Frequently Asked Questions: Criminal Defense
Answers from Our Cincinnati Criminal Defense Attorneys
If you have been charged with a criminal offense, you will likely have countless questions swarming through your head without adequate answers. At Bleile & Dawson, we know that you need answers and we are available to get you the help you need. We are closely familiar with the criminal defense process and can help you avoid confusion!
Our Cincinnati criminal defense lawyers have provided answers to a number of frequently asked questions to help you navigate the legal process. If you need further clarity on any matter, we encourage you to contact our firm to schedule a free consultation!
Questions About Criminal Defense
- If I am offered a plea bargain, should I take it?
- Am I required to speak to the police after being arrested?
- What should I do if charged with a federal crime?
- What qualifies as resisting arrest?
- What is the difference between probation and parole?
If I am offered a plea bargain, should I take it?
Whether you should accept a plea bargain will depend on the circumstances surrounding your case. Prior to making this decision, however, you should consult a knowledgeable criminal defense attorney who can evaluate all your options. You can ensure that you completely understand your rights and legal options because you may have a solid chance at winning your case. Allow our lawyers at Bleile & Dawson to assess your case!
Am I required to speak to the police after being arrested?
After being placed under arrest, you should be read your Miranda rights, which include the right to remain silent. You do not have to give any statement to a law enforcement officer following an arrest. You also have the right to an attorney, which should be exercised. Anything that you say can be used against you by prosecution in your case.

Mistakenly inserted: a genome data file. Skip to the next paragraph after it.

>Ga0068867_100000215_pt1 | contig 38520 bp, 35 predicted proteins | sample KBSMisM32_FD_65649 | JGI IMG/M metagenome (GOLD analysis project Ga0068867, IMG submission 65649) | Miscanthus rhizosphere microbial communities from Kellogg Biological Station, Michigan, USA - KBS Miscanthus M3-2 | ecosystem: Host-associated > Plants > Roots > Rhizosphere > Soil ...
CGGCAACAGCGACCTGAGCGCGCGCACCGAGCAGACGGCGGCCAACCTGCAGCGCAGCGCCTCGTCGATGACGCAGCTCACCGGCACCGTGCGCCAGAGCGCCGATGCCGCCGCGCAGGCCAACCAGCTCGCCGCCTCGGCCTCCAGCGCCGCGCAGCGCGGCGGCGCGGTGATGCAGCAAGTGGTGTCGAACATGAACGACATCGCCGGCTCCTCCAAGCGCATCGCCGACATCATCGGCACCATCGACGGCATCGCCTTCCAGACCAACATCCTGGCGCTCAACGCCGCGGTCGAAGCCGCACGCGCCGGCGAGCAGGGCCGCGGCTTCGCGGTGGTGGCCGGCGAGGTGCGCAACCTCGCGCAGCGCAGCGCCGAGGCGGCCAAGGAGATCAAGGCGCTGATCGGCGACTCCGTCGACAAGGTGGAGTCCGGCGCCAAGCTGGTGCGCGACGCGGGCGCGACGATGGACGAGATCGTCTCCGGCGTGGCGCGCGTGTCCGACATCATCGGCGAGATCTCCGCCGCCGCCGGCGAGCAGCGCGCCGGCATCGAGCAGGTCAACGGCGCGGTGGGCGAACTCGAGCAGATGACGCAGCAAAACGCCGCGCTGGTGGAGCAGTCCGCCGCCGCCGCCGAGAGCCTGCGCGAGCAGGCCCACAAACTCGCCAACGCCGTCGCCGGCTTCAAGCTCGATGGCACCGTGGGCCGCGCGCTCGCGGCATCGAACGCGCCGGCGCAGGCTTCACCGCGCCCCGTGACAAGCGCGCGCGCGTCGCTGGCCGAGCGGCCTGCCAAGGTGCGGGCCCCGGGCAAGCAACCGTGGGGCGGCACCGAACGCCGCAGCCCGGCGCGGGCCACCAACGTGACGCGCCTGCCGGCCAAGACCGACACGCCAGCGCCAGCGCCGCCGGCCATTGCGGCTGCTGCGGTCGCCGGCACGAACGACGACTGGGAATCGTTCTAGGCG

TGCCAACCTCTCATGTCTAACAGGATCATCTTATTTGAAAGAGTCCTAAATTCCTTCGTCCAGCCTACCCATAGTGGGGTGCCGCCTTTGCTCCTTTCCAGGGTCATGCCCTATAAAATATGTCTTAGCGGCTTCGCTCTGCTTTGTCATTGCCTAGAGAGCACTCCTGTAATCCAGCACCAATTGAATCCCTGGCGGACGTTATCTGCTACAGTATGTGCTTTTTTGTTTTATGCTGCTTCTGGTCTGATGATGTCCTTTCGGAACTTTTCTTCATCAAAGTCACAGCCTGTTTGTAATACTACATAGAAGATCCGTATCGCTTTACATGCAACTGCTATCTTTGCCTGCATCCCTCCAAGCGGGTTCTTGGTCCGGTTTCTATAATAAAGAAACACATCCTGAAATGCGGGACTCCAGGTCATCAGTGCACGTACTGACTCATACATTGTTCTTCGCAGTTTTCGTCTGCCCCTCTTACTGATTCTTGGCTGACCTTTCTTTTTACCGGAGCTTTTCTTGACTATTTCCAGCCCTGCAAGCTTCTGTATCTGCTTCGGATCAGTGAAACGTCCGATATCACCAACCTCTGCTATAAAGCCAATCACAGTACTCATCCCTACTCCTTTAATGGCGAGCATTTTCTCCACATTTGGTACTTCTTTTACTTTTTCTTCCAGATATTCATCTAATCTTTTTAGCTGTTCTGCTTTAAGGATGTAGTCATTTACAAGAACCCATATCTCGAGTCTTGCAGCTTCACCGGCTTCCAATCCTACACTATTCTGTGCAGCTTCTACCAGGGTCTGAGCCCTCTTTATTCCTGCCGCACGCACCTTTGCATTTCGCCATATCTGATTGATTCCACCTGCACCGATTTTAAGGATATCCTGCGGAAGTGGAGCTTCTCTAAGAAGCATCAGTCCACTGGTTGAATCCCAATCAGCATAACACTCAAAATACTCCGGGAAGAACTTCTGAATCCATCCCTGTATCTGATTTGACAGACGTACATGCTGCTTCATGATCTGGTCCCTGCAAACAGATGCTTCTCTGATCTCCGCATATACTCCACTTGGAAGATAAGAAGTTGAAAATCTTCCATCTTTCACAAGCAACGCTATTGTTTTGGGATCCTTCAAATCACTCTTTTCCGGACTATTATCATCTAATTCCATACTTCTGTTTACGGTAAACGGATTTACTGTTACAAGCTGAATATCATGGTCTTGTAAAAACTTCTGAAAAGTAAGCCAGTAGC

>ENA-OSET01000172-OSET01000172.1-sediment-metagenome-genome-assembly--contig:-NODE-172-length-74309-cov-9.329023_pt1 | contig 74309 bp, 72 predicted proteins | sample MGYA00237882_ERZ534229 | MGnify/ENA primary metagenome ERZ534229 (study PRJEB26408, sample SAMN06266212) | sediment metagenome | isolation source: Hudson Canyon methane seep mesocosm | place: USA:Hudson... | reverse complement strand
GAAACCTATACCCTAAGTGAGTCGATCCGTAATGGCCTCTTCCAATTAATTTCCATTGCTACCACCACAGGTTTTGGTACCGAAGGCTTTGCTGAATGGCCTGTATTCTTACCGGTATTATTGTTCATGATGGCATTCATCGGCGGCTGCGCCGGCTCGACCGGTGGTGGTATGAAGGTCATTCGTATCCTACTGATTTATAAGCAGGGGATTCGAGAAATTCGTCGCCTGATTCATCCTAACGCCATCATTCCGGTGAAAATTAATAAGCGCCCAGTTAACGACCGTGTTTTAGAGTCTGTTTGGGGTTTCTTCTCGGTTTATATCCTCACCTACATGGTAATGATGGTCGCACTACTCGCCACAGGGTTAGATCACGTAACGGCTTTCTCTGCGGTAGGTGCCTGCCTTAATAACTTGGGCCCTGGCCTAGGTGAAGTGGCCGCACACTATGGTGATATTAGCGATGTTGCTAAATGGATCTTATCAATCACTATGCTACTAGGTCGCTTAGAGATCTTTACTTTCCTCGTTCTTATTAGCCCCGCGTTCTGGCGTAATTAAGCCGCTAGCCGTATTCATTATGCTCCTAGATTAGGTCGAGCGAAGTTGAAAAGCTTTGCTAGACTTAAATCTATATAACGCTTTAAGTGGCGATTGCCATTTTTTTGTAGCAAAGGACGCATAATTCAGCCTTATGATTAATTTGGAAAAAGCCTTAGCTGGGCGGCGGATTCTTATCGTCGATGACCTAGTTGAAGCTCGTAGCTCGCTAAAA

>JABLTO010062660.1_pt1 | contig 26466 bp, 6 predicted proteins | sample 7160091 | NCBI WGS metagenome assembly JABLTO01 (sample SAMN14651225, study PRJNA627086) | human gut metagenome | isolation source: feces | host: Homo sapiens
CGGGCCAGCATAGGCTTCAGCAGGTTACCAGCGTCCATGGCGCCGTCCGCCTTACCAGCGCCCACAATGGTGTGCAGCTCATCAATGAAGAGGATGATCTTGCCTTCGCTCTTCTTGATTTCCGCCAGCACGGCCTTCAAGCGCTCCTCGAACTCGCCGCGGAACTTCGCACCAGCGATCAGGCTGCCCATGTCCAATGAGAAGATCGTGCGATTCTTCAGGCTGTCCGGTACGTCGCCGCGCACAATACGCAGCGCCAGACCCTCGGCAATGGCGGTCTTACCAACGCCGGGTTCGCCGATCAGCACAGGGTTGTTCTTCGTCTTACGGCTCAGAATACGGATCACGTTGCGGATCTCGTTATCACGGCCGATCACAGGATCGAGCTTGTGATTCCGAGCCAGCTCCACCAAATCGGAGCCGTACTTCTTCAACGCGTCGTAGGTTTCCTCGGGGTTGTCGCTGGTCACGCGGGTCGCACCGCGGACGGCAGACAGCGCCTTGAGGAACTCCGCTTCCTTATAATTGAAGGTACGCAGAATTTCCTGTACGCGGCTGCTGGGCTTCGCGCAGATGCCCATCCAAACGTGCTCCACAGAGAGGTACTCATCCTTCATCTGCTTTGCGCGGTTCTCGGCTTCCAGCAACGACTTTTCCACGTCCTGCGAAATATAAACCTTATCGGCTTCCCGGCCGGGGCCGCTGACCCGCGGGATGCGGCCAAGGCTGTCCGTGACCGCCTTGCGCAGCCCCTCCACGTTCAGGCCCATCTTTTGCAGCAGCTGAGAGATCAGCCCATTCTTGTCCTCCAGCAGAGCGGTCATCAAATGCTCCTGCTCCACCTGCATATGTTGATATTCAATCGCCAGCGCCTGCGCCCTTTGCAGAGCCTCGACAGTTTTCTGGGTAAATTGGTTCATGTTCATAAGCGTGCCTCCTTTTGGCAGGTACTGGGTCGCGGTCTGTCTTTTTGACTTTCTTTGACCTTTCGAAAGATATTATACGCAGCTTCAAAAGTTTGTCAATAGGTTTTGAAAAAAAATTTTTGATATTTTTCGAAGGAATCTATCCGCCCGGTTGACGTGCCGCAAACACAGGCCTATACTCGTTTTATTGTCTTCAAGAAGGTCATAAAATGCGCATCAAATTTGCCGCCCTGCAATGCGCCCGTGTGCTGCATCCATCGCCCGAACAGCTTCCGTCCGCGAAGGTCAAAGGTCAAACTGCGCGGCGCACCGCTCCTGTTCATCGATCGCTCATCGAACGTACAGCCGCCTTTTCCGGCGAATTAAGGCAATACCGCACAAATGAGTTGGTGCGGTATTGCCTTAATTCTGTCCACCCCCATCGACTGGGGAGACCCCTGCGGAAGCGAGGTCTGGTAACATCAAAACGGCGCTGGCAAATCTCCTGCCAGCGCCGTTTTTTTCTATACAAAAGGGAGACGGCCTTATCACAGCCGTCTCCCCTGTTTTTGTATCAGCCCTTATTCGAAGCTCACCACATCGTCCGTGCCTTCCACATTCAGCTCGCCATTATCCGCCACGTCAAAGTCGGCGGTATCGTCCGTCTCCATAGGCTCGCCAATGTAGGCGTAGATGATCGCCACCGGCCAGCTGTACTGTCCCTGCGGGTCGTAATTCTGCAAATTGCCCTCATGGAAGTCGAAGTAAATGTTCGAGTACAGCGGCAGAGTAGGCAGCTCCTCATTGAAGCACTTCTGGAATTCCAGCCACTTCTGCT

What should I do if charged with a federal crime?
If you have been charged with a federal crime, you should call upon your attorney who is knowledgeable on federal procedures. Federal courts have different procedures than a regular criminal court. At Bleile & Dawson, we can help you navigate your federal crime case.
What qualifies as resisting arrest?
If you are placed under arrest, you can be additionally charged for resisting the arrest in various circumstances. Struggling to escape from the officer while he or she places you under arrest, placing your hands in a position so that the officer cannot handcuff you, or trying to run away are all examples of resisting the arrest. If you are charged for resisting arrest, you will need aggressive legal help at once!
What is the difference between probation and parole?
Many individuals often get the terms "probation" and "parole" confused. Probation is an alternative to prison while parole is a shortened duration of incarceration. Probation permits the convicted individual to avoid jail or prison in exchange for following a set of rules and restrictions while remaining at home. Parole is given as an option for convicts after they have completed a certain portion of their sentence in prison. An individual on parole will be required to abide by set terms and restrictions.
As you navigate the complex criminal defense process in Ohio and Kentucky, we can remain by your side to answer your questions and help resolve your concerns. Our firm's desire is to provide you with the answers you need to skillfully defend you from a conviction.
Speak with a lawyer from Bleile & Dawson at your earliest convenience! We offer free consultations to get you started!